# Some questions about solving for critical points

## Homework Statement

I SOLVED THE MISTAKE WITH MY DERIVATIVE IN POST BELOW

I never understood why we just get rid of the imaginary solutions?
like for example
if f(x) = (5*x)/(9-x^2)
then
df(x)/dx=(5[9+x^2])/(9-x^2)

I've realized that when we set the numerator equal to zero we are doing this????
df(x) = 0 = 5[9+x^2]
what's the significance of this?
we are setting the equation that explains the change in f(x) to be zero makes sense to find critical points

so than what exactly is the meaning of setting the denominator equal to zero???
like I know you can't divide by zero and what have you (for the moment) but I was wondering what would be the meaning of such a thing

dx= 0 = 9-x^2

setting the equation that explains the change in x to be equal to zero??? I'm trying to wrap my head around that would even mean if you could do such a thing x_x... just for the hell of it

dx= 0 = 9-x^2
x^2=9
x= +/- 3
so setting the denominator equal to zero, the equation that represents the change in x??? produces the points on the original function were f(x) is undefined... interesting... but ya

so
df(x) = 0 = 5[9+x^2]=45+5x^2
-45 =x^2
-9=x^2
+/- 3*i=x

f(+/- 3*i)= (+/-15*i)/(9-(+/- 3*i)^2)=(+/-15*i)/(9-(-9))=(+/-15*i)/(9+9)=(+/-15*i)/18=+/-(5*i)/6

so these so called critical points that aren't really critical points are
(+/- 3*i, +/-(5*i)/6)
how would we go about plotting such points??? and what exactly do they mean... I really doubt they are meaningless...

## The Attempt at a Solution

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f'(x) ≠ 0 at any value of x means the function has no areas where it is instantaneously not changing. If this function was a function that described the position of an object, then it would mean that it's velocity is never zero. No horizontal slope of zero degrees on the function at any point in other words. I'm not sure what the imaginary numbers would get you though, not very familiar with them.

I think you might have made a mistake when taking the derivative of the function. If you have a function f(x) = g(x)/h(x), then f'(x) = [g'(x)h(x)-h'(x)g(x)]/(h(x))^2

If you set the denominator of f'(x) in the above equation equal to zero, the roots that you will obtain, if any, are of vertical asymptotes in the equation of f'(x). Areas where f'(x) approaches infinity or negative infinity.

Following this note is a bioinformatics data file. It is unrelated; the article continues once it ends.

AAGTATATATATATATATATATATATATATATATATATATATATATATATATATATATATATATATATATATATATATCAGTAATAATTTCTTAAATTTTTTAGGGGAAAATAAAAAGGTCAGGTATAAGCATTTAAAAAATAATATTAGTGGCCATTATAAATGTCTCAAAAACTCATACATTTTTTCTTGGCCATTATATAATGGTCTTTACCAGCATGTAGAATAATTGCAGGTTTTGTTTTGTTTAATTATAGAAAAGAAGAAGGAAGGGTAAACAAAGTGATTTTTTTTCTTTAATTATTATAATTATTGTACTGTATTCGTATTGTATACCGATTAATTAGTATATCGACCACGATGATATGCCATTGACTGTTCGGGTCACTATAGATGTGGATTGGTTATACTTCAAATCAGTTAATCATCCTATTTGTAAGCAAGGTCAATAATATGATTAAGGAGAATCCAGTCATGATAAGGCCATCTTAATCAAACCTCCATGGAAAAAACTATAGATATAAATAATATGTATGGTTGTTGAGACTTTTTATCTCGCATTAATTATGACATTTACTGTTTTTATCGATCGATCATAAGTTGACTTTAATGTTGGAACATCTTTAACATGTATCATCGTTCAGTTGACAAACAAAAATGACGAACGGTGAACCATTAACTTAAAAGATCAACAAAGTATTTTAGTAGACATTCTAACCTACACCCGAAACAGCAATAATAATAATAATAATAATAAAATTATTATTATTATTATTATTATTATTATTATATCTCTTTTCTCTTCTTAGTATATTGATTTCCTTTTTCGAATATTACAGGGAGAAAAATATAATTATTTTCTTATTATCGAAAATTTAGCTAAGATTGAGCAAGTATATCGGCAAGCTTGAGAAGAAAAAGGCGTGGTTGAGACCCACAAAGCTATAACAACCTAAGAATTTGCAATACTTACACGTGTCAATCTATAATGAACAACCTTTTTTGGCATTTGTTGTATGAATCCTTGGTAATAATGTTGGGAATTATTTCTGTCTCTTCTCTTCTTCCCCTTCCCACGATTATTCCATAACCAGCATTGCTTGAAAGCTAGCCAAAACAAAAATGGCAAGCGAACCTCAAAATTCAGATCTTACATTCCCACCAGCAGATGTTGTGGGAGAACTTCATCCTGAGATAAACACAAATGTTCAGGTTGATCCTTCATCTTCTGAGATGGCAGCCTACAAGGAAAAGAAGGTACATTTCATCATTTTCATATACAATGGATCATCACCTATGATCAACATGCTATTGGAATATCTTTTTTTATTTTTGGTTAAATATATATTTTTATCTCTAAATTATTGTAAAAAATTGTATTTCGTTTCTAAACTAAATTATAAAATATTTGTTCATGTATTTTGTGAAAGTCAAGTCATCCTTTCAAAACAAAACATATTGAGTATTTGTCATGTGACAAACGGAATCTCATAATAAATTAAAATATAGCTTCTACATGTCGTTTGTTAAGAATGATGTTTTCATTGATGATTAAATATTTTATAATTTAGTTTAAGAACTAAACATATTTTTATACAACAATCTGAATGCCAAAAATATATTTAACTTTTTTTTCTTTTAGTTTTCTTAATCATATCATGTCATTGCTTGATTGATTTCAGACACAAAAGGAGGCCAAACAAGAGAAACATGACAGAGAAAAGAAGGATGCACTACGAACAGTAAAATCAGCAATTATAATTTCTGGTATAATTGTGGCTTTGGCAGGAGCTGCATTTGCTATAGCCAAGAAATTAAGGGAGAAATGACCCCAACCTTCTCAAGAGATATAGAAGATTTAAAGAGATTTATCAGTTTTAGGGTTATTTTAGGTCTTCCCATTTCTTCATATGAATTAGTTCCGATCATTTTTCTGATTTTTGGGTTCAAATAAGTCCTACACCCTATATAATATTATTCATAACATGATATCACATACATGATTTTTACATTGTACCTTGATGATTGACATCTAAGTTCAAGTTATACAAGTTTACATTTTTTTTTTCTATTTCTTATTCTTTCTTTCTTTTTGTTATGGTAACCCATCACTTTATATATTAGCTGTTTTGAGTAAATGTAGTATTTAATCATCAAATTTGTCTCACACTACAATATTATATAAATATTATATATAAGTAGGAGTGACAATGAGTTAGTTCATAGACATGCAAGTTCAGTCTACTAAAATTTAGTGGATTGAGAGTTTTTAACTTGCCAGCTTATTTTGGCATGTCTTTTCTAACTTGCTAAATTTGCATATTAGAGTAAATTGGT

Indeed I did. It's suppose to be
df(x)/dx=(5[9+x^2])/(x^2-9)

setting the numerator equal to zero
df(x)=0=5[9+x^2]=45+5x^2
-45=5x^2
-9=x^2
+/- 3*i=x
back into the original equation
f(+/- 3*i)= (+/-15*i)/(9-(+/- 3*i)^2)=(+/-15*i)/(9-(-9))=(+/-15*i)/(9+9)=(+/-15*i)/18=+/-(5*i)/6
these so called meaningless points are then
(+/- 3*i, +/-(5*i)/6)

back to the derivative
df(x)/dx=(5[9+x^2])/(x^2-9)
dx=0=x^2-9
9=x^2
x=+/-3
back into the original function
f(+/-3)=(5*x)/(9-(+/-3)^2)=(5*x)/(9-9)=(5*x)/0

I always thought that a derivative was more of ratio, hence the notation df(x)/dx, a ratio between an infinitely small changed in f(x), to an infinitely small change in x, and we describe this ratio with a function

If the function is a rational function of the form

df(x)/dx = P(x)/Q(x)

I thought that we could then say from the logic above that

df(x) = P(x) an infinitely small change in f(x) can be described by a function P(x)
dx=Q(x) an infinitely small change in dx can be described by a function Q(x)

then a derivative
df(x)/dx = P(x)/Q(x)
and is a ratio in the form of a function that describes an infinitely small change in f(x) to x

I assume that df(x) is not necessarily = P(x)
nor is dx=Q(x)
but sense it's a ratio it's sort of a simplified version of the original functions that described them but can still be said to equal to them

and so I was just thinking if we set the denominator equal to zero of a derivative df(x)/dx
dx = 0
your dividing by zero... but your also set dx = 0 and finding values at which the infinitely small change in x is equal to zero which happen to be were the original function is undefined... when the infinitely small change in x values near the particular point is zero...